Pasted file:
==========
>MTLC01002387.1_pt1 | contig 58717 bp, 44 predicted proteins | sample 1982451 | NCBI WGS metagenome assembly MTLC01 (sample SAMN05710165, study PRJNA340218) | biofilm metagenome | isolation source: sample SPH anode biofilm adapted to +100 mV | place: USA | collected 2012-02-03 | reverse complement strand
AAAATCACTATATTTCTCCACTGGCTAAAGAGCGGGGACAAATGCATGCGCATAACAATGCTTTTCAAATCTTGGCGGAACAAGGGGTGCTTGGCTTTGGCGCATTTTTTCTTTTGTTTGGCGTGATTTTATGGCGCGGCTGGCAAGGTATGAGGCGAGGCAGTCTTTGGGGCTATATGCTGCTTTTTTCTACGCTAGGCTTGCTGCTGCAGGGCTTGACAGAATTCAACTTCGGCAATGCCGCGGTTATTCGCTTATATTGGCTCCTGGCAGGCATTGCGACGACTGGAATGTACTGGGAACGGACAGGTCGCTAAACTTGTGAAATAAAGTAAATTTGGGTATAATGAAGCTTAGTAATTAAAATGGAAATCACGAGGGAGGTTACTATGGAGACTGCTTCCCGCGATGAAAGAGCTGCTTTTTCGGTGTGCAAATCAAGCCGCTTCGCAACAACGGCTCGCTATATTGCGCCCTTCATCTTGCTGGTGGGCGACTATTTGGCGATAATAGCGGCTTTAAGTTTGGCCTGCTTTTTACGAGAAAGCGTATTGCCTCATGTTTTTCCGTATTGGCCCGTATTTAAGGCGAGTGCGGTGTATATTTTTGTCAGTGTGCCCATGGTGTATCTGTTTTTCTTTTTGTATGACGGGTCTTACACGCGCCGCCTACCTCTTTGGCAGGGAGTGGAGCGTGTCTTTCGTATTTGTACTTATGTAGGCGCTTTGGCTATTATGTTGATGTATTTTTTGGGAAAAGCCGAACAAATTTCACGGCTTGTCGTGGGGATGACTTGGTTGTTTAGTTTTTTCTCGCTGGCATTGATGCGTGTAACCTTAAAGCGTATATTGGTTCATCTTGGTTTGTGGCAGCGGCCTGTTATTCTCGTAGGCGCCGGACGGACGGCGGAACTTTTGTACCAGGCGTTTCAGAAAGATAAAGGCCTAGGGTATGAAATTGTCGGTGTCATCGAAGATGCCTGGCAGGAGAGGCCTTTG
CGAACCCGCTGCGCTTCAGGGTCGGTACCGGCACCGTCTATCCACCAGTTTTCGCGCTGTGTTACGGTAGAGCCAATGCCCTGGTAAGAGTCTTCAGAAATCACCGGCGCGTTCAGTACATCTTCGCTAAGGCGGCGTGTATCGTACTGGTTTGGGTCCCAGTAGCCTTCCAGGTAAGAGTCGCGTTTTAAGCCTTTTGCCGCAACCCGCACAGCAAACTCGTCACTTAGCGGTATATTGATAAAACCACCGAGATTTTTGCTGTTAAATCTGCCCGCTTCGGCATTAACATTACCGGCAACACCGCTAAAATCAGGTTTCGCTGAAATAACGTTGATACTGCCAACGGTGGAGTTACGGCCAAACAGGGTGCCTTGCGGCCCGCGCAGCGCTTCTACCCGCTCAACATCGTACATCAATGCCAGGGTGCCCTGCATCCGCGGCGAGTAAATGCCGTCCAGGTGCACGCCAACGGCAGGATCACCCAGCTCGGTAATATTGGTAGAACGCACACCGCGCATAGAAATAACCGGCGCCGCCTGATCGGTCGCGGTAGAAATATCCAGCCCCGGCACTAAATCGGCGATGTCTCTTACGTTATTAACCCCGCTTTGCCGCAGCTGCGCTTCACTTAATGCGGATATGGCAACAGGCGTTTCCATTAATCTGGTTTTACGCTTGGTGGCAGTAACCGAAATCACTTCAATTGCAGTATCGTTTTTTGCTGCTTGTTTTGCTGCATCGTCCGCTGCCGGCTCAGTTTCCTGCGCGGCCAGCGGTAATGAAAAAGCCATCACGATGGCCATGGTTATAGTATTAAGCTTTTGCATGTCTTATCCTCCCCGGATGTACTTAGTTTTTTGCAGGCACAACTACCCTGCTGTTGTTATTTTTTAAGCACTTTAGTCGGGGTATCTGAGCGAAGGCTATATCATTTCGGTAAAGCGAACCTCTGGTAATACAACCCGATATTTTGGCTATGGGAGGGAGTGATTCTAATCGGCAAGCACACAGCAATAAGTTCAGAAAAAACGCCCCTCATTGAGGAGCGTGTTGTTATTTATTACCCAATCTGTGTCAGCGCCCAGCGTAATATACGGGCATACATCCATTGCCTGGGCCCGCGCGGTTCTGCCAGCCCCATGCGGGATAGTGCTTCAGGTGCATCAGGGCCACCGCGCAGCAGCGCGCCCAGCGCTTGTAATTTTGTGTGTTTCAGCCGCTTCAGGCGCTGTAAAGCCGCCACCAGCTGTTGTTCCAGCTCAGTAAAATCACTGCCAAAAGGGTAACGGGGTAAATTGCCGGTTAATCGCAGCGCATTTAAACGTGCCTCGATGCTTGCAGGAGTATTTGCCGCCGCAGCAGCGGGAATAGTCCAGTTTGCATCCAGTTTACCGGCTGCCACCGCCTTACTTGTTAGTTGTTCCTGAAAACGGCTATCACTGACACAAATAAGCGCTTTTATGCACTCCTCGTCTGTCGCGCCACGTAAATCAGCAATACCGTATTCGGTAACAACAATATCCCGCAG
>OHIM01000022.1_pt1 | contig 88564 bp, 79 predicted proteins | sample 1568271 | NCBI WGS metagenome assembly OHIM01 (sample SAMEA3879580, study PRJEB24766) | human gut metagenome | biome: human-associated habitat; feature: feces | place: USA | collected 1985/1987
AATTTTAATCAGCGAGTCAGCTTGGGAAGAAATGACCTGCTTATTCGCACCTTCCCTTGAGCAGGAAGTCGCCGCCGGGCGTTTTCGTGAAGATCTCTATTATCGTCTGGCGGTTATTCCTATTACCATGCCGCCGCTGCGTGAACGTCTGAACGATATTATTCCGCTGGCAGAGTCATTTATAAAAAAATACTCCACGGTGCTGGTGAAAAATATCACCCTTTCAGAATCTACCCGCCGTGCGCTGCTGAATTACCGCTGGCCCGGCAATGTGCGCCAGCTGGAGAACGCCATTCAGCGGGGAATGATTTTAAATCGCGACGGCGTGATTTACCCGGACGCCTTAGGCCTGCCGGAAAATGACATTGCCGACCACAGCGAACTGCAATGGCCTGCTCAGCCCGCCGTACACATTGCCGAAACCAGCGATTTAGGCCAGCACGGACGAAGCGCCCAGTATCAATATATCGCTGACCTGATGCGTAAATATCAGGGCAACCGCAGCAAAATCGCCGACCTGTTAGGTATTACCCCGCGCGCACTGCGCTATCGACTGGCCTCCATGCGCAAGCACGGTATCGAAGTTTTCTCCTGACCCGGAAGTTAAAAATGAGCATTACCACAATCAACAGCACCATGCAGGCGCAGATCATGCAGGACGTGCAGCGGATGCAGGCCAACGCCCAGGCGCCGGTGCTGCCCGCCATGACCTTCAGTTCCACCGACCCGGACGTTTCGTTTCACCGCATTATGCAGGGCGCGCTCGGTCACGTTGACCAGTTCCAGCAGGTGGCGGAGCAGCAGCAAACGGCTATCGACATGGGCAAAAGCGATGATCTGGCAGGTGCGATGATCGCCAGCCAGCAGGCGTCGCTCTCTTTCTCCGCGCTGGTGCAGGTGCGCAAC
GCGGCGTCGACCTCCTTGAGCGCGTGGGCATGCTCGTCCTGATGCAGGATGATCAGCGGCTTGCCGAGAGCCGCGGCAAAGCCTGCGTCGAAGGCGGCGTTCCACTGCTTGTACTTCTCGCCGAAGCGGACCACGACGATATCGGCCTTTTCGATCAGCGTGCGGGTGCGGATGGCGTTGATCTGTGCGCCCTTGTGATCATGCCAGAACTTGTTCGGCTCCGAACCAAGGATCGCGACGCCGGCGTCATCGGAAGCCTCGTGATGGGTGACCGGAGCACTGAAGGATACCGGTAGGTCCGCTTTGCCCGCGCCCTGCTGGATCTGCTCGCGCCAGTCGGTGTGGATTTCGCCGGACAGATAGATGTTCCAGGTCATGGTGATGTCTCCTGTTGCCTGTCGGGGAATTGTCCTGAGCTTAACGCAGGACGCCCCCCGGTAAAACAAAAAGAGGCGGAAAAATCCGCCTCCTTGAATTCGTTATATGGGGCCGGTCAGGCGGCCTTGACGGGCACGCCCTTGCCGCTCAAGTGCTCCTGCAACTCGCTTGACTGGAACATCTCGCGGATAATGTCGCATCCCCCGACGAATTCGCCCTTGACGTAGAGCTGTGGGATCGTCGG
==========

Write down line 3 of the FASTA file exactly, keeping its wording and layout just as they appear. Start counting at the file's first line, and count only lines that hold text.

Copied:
CGAACCCGCTGCGCTTCAGGGTCGGTACCGGCACCGTCTATCCACCAGTTTTCGCGCTGTGTTACGGTAGAGCCAATGCCCTGGTAAGAGTCTTCAGAAATCACCGGCGCGTTCAGTACATCTTCGCTAAGGCGGCGTGTATCGTACTGGTTTGGGTCCCAGTAGCCTTCCAGGTAAGAGTCGCGTTTTAAGCCTTTTGCCGCAACCCGCACAGCAAACTCGTCACTTAGCGGTATATTGATAAAACCACCGAGATTTTTGCTGTTAAATCTGCCCGCTTCGGCATTAACATTACCGGCAACACCGCTAAAATCAGGTTTCGCTGAAATAACGTTGATACTGCCAACGGTGGAGTTACGGCCAAACAGGGTGCCTTGCGGCCCGCGCAGCGCTTCTACCCGCTCAACATCGTACATCAATGCCAGGGTGCCCTGCATCCGCGGCGAGTAAATGCCGTCCAGGTGCACGCCAACGGCAGGATCACCCAGCTCGGTAATATTGGTAGAACGCACACCGCGCATAGAAATAACCGGCGCCGCCTGATCGGTCGCGGTAGAAATATCCAGCCCCGGCACTAAATCGGCGATGTCTCTTACGTTATTAACCCCGCTTTGCCGCAGCTGCGCTTCACTTAATGCGGATATGGCAACAGGCGTTTCCATTAATCTGGTTTTACGCTTGGTGGCAGTAACCGAAATCACTTCAATTGCAGTATCGTTTTTTGCTGCTTGTTTTGCTGCATCGTCCGCTGCCGGCTCAGTTTCCTGCGCGGCCAGCGGTAATGAAAAAGCCATCACGATGGCCATGGTTATAGTATTAAGCTTTTGCATGTCTTATCCTCCCCGGATGTACTTAGTTTTTTGCAGGCACAACTACCCTGCTGTTGTTATTTTTTAAGCACTTTAGTCGGGGTATCTGAGCGAAGGCTATATCATTTCGGTAAAGCGAACCTCTGGTAATACAACCCGATATTTTGGCTATGGGAGGGAGTGATTCTAATCGGCAAGCACACAGCAATAAGTTCAGAAAAAACGCCCCTCATTGAGGAGCGTGTTGTTATTTATTACCCAATCTGTGTCAGCGCCCAGCGTAATATACGGGCATACATCCATTGCCTGGGCCCGCGCGGTTCTGCCAGCCCCATGCGGGATAGTGCTTCAGGTGCATCAGGGCCACCGCGCAGCAGCGCGCCCAGCGCTTGTAATTTTGTGTGTTTCAGCCGCTTCAGGCGCTGTAAAGCCGCCACCAGCTGTTGTTCCAGCTCAGTAAAATCACTGCCAAAAGGGTAACGGGGTAAATTGCCGGTTAATCGCAGCGCATTTAAACGTGCCTCGATGCTTGCAGGAGTATTTGCCGCCGCAGCAGCGGGAATAGTCCAGTTTGCATCCAGTTTACCGGCTGCCACCGCCTTACTTGTTAGTTGTTCCTGAAAACGGCTATCACTGACACAAATAAGCGCTTTTATGCACTCCTCGTCTGTCGCGCCACGTAAATCAGCAATACCGTATTCGGTAACAACAATATCCCGCAG